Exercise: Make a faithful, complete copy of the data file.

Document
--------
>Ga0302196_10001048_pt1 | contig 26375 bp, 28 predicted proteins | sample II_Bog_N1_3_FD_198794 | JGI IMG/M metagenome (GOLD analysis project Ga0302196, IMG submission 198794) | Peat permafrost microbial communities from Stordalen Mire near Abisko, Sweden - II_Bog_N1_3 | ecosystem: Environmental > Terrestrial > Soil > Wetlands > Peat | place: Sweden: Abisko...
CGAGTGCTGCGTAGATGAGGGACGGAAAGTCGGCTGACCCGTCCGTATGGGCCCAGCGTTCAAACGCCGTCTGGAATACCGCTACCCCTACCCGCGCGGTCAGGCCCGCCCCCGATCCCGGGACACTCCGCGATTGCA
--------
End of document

>Ga0302196_10001048_pt1 | contig 26375 bp, 28 predicted proteins | sample II_Bog_N1_3_FD_198794 | JGI IMG/M metagenome (GOLD analysis project Ga0302196, IMG submission 198794) | Peat permafrost microbial communities from Stordalen Mire near Abisko, Sweden - II_Bog_N1_3 | ecosystem: Environmental > Terrestrial > Soil > Wetlands > Peat | place: Sweden: Abisko...
CGAGTGCTGCGTAGATGAGGGACGGAAAGTCGGCTGACCCGTCCGTATGGGCCCAGCGTTCAAACGCCGTCTGGAATACCGCTACCCCTACCCGCGCGGTCAGGCCCGCCCCCGATCCCGGGACACTCCGCGATTGCA